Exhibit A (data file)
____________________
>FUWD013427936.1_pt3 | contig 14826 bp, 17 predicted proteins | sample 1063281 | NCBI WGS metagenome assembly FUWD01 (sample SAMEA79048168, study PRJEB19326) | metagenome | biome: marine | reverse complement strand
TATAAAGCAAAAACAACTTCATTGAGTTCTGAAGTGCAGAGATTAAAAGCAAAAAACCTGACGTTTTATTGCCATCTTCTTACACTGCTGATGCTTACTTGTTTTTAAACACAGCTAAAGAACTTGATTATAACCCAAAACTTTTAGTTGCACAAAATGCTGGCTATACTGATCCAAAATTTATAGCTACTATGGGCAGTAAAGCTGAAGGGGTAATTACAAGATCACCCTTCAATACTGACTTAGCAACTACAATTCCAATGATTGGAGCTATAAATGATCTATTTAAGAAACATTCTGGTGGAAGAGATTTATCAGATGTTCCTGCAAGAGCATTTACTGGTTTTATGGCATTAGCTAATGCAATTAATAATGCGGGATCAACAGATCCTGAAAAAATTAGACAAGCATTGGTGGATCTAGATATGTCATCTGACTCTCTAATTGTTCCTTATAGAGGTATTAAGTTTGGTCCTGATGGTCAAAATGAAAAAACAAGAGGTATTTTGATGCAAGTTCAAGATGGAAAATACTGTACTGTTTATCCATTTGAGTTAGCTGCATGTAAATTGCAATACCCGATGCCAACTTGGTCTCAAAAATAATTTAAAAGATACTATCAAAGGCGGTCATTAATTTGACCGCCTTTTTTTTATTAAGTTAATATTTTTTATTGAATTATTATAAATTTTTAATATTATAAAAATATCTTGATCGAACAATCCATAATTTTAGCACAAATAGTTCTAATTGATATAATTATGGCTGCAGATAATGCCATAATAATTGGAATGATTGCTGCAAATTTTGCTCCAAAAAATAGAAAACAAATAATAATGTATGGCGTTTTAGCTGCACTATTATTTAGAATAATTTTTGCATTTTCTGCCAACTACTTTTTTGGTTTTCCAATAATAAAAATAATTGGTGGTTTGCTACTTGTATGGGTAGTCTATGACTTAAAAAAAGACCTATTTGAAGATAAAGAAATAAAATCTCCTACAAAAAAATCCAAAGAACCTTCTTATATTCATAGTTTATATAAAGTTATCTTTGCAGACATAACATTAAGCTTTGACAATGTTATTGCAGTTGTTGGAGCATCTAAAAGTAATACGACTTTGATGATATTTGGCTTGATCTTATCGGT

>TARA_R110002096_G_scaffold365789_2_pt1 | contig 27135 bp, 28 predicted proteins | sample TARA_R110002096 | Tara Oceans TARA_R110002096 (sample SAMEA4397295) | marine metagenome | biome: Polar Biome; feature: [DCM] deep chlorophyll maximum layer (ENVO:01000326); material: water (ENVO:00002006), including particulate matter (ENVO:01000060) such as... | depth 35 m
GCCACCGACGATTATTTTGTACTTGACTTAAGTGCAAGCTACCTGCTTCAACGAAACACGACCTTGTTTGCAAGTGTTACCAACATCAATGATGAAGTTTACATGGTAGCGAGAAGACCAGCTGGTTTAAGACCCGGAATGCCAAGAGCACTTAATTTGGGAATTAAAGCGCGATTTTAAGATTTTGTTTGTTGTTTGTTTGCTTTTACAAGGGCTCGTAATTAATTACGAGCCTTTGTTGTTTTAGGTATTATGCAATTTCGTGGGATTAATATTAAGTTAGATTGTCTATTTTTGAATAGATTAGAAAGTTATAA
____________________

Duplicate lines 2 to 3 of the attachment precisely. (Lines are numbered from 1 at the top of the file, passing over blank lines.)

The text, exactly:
TATAAAGCAAAAACAACTTCATTGAGTTCTGAAGTGCAGAGATTAAAAGCAAAAAACCTGACGTTTTATTGCCATCTTCTTACACTGCTGATGCTTACTTGTTTTTAAACACAGCTAAAGAACTTGATTATAACCCAAAACTTTTAGTTGCACAAAATGCTGGCTATACTGATCCAAAATTTATAGCTACTATGGGCAGTAAAGCTGAAGGGGTAATTACAAGATCACCCTTCAATACTGACTTAGCAACTACAATTCCAATGATTGGAGCTATAAATGATCTATTTAAGAAACATTCTGGTGGAAGAGATTTATCAGATGTTCCTGCAAGAGCATTTACTGGTTTTATGGCATTAGCTAATGCAATTAATAATGCGGGATCAACAGATCCTGAAAAAATTAGACAAGCATTGGTGGATCTAGATATGTCATCTGACTCTCTAATTGTTCCTTATAGAGGTATTAAGTTTGGTCCTGATGGTCAAAATGAAAAAACAAGAGGTATTTTGATGCAAGTTCAAGATGGAAAATACTGTACTGTTTATCCATTTGAGTTAGCTGCATGTAAATTGCAATACCCGATGCCAACTTGGTCTCAAAAATAATTTAAAAGATACTATCAAAGGCGGTCATTAATTTGACCGCCTTTTTTTTATTAAGTTAATATTTTTTATTGAATTATTATAAATTTTTAATATTATAAAAATATCTTGATCGAACAATCCATAATTTTAGCACAAATAGTTCTAATTGATATAATTATGGCTGCAGATAATGCCATAATAATTGGAATGATTGCTGCAAATTTTGCTCCAAAAAATAGAAAACAAATAATAATGTATGGCGTTTTAGCTGCACTATTATTTAGAATAATTTTTGCATTTTCTGCCAACTACTTTTTTGGTTTTCCAATAATAAAAATAATTGGTGGTTTGCTACTTGTATGGGTAGTCTATGACTTAAAAAAAGACCTATTTGAAGATAAAGAAATAAAATCTCCTACAAAAAAATCCAAAGAACCTTCTTATATTCATAGTTTATATAAAGTTATCTTTGCAGACATAACATTAAGCTTTGACAATGTTATTGCAGTTGTTGGAGCATCTAAAAGTAATACGACTTTGATGATATTTGGCTTGATCTTATCGGT

>TARA_R110002096_G_scaffold365789_2_pt1 | contig 27135 bp, 28 predicted proteins | sample TARA_R110002096 | Tara Oceans TARA_R110002096 (sample SAMEA4397295) | marine metagenome | biome: Polar Biome; feature: [DCM] deep chlorophyll maximum layer (ENVO:01000326); material: water (ENVO:00002006), including particulate matter (ENVO:01000060) such as... | depth 35 m